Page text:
Uncle Sam may have cracked the code for the optimal income withdrawal percentage in retirement.
The Internal Revenue Service's formula for required minimum distributions — the amount that individual retirement account holders and participants in qualified plans must take after reaching 70½ — can form a reasonable basis for sustainable income withdrawals.
A new brief from the Center for Retirement Research at Boston College suggested that not only does the IRS' RMD perform as well as the traditional option of living on stock dividends and interest, but it also outperforms the tried-and-true 4% rule. The rule assumes that most retired clients can spend up to 4% of their nest egg annually, adjusted for inflation, without worrying about running out of money.
Researchers analyzed a hypothetical married couple of 65-year-old retirees. The husband receives a Social Security benefit of $12,000 annually, while the wife receives $6,000 through a spousal benefit, making their total household income $18,000 per year. Excluding the value of their home, the couple also holds $250,000 in financial assets invested in a mix of stocks and risk-free bonds, with an allocation that changes with age, realized returns and the assumed coefficient of risk aversion.
The bonds have an assumed real interest rate of 3%, while stocks are assumed to have a real return of 6.5%.
Tweaking the RMD formula so that withdrawals for the couple begin at 65, the retirees pull a growing percentage of assets each year for their income, starting at a rate of 3.13% and then going as high as 15.87% at 100.
To compare this strategy with others, the paper used a measure called Strategy Equivalent Wealth, which represents the factor by which the dollar value of the couple's wealth at 65 must be multiplied so they are as well off as a household that follows the optimal strategy. Researchers gave the optimal strategy an SEW of 1, while those that are suboptimal are greater than 1.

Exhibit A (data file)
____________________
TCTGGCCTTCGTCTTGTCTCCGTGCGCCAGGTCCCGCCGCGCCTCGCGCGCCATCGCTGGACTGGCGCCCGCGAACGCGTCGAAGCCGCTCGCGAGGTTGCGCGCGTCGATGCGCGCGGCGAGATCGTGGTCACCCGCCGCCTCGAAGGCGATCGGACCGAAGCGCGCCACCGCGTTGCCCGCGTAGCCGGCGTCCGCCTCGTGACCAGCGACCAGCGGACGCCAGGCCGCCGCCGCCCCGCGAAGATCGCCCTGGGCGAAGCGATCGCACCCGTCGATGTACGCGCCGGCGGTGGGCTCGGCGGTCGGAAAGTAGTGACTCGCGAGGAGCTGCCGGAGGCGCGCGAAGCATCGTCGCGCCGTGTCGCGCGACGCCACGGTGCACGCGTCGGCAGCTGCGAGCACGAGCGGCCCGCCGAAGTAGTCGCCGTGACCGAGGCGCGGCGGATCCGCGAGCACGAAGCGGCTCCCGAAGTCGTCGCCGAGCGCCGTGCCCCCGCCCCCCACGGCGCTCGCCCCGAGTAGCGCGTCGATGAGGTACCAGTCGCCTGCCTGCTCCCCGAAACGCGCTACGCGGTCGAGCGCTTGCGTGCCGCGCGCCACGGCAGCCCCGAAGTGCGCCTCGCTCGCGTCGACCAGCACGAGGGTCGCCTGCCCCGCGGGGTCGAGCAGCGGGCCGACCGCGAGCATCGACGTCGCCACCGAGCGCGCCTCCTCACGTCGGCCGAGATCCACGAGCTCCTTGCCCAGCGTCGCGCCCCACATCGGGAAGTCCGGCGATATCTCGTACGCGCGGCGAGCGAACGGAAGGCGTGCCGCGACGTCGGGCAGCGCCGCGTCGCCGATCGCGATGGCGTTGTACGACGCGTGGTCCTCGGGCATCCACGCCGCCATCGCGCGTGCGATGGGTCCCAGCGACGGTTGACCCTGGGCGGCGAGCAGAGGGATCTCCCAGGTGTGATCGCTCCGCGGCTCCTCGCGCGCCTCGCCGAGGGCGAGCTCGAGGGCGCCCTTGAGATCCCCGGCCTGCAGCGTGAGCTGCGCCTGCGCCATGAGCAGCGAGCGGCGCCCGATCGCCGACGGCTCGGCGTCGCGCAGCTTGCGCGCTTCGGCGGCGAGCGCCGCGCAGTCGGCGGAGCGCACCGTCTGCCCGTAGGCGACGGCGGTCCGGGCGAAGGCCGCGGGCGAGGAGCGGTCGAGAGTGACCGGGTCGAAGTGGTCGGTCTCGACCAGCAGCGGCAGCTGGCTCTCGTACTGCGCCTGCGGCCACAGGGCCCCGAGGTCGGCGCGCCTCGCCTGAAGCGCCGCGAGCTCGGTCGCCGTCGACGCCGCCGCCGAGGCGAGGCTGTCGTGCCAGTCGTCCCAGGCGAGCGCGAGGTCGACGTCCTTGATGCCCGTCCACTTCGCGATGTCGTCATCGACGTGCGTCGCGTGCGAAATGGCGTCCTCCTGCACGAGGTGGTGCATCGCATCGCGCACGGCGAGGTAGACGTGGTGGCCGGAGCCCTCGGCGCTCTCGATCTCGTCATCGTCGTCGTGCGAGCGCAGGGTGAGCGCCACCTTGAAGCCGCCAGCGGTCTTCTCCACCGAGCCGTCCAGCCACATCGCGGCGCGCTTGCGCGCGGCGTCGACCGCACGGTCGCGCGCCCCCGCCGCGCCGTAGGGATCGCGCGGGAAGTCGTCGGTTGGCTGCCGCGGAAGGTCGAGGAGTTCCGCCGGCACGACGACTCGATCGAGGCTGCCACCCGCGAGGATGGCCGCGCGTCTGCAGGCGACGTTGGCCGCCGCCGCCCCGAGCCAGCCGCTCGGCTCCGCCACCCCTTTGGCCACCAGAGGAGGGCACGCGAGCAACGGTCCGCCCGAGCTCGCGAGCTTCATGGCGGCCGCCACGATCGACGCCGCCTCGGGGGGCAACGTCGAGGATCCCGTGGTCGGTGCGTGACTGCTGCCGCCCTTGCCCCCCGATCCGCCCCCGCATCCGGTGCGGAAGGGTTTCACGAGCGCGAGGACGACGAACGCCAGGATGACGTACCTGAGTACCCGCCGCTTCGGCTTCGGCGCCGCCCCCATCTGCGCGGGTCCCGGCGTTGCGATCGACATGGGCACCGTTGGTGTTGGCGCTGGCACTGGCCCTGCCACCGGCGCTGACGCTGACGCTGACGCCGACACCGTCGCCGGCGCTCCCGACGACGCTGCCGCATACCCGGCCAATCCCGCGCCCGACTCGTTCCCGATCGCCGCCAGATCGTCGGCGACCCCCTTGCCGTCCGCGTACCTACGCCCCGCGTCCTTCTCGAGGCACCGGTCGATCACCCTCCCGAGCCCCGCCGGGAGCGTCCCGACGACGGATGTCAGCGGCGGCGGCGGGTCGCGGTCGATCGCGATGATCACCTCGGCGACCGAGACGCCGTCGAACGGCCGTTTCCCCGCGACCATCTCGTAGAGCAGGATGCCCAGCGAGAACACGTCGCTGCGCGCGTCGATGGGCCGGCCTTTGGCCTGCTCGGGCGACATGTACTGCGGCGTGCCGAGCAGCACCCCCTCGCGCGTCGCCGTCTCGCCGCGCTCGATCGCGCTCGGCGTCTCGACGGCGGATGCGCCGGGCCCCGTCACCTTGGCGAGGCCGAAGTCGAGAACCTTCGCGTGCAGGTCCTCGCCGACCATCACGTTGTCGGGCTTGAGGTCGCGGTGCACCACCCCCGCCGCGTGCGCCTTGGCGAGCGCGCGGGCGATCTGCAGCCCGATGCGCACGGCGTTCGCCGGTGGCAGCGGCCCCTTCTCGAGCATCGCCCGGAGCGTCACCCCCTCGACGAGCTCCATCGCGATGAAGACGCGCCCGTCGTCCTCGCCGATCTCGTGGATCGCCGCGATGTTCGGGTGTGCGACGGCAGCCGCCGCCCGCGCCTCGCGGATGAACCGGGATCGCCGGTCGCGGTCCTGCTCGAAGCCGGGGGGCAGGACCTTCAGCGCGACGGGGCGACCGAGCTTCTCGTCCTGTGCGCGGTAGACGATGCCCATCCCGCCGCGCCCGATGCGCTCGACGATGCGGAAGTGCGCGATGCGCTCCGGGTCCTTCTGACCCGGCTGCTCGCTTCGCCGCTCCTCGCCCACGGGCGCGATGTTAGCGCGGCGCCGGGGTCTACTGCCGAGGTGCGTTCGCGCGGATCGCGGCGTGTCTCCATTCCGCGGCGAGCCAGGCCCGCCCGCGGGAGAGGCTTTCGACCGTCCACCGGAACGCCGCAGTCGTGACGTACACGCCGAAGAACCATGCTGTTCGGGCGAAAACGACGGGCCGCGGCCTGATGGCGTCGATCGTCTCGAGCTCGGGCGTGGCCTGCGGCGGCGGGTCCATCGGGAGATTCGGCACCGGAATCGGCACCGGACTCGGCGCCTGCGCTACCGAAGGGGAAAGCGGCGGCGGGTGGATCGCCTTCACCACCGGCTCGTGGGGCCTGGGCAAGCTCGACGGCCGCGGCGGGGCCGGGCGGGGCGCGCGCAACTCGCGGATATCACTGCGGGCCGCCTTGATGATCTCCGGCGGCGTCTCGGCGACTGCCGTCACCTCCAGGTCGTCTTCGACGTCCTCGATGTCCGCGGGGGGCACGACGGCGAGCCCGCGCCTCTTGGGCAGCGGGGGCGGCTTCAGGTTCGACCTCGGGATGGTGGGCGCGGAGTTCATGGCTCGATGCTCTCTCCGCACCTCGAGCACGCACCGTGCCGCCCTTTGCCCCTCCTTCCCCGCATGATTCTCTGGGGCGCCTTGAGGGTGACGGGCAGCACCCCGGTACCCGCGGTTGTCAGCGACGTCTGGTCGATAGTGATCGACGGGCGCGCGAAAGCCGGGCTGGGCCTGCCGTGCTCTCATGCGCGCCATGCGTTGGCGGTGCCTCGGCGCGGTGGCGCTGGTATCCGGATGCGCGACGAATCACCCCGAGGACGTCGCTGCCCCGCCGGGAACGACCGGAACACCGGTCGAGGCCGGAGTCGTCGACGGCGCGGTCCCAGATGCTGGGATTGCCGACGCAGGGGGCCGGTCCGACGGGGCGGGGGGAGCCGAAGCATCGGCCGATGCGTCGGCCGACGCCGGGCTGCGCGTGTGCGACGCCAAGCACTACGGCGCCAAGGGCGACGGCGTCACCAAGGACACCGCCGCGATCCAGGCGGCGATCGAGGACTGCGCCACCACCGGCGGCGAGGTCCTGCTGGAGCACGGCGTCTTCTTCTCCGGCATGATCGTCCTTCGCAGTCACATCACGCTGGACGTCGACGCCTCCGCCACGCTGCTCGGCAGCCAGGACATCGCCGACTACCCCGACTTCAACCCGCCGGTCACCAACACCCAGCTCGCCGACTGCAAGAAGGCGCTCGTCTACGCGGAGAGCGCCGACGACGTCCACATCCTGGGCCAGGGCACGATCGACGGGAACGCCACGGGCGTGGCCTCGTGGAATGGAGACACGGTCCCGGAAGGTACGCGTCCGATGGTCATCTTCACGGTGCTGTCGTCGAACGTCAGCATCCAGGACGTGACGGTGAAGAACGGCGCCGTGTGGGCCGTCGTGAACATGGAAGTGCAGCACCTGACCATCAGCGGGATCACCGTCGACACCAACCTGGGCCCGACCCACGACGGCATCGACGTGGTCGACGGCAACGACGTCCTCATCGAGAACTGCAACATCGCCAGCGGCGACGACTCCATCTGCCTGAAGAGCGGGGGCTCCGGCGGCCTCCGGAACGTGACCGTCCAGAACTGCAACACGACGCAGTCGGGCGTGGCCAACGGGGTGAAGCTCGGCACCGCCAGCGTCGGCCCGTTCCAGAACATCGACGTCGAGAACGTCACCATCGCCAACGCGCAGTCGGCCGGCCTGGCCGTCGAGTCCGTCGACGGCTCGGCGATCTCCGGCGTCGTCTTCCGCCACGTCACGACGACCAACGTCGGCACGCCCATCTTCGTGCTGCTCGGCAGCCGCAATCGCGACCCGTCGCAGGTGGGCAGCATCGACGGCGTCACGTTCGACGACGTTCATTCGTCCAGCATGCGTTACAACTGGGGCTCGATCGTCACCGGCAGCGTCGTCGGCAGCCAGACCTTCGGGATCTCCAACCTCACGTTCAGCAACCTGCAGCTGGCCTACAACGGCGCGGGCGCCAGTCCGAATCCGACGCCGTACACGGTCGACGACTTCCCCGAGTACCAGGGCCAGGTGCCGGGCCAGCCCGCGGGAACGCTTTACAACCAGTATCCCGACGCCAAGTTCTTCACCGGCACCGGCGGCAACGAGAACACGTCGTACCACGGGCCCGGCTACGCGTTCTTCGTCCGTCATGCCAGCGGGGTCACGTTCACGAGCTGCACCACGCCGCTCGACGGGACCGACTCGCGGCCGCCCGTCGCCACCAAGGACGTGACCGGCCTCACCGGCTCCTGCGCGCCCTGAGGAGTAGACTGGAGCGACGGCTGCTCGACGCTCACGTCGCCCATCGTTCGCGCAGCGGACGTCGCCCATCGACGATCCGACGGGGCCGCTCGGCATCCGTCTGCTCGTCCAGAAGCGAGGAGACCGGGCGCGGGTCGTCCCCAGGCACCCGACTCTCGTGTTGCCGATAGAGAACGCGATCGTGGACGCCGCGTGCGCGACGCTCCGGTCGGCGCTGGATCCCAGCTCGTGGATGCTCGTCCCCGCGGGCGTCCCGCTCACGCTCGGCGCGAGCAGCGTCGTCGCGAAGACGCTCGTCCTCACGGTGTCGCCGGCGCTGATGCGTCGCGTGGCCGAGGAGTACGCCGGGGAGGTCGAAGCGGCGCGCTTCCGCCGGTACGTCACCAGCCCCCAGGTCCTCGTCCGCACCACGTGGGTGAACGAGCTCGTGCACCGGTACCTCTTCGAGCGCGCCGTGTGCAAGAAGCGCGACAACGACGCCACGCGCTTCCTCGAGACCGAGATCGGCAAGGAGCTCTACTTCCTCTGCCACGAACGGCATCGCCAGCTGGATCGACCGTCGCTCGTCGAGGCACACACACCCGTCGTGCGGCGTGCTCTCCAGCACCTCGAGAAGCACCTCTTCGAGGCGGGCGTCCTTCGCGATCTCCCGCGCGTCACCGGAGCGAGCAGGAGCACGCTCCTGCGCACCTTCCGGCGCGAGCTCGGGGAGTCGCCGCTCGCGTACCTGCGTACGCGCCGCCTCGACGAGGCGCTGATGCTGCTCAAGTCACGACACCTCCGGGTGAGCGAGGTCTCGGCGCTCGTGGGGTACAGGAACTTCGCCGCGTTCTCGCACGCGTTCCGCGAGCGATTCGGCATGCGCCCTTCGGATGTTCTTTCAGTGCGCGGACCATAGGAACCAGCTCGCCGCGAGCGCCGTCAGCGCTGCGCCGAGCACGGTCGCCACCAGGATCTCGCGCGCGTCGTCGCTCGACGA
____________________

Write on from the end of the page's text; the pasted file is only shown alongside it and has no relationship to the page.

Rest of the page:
The 4% rule had an SEW of 1.49, making it the worst method out of the four strategies analyzed. The RMD formula came in slightly better with an SEW of 1.39, while living on interest and dividends had an SEW of 1.36. Basing withdrawals on life expectancy had an SEW of 1.29. A modified RMD strategy that would consume interest and dividends, plus the RMD percentage, fared best, with an SEW of 1.03, according to the CRR's research.
The success of the RMD strategy lies in its simplicity and the fact that it reduces the temptation to chase down dividends, according to the paper. However, its use of actuarial data is also a factor: The IRS intended IRAs — at least at the very beginning — to help people save for and live in retirement, and not for savers to turn the accounts into estate-planning vehicles, according to Eric Smith, a spokesman for the IRS.
The agency's life expectancy tables assume that a 55-year-old today will live to 84.6.
“As a general rule, the goal is to get [to life expectancy] using everything up,” Mr. Smith said. “The original concept of the IRA was to give people who didn't have access to a workplace retirement plan a simplified option for saving for retirement.”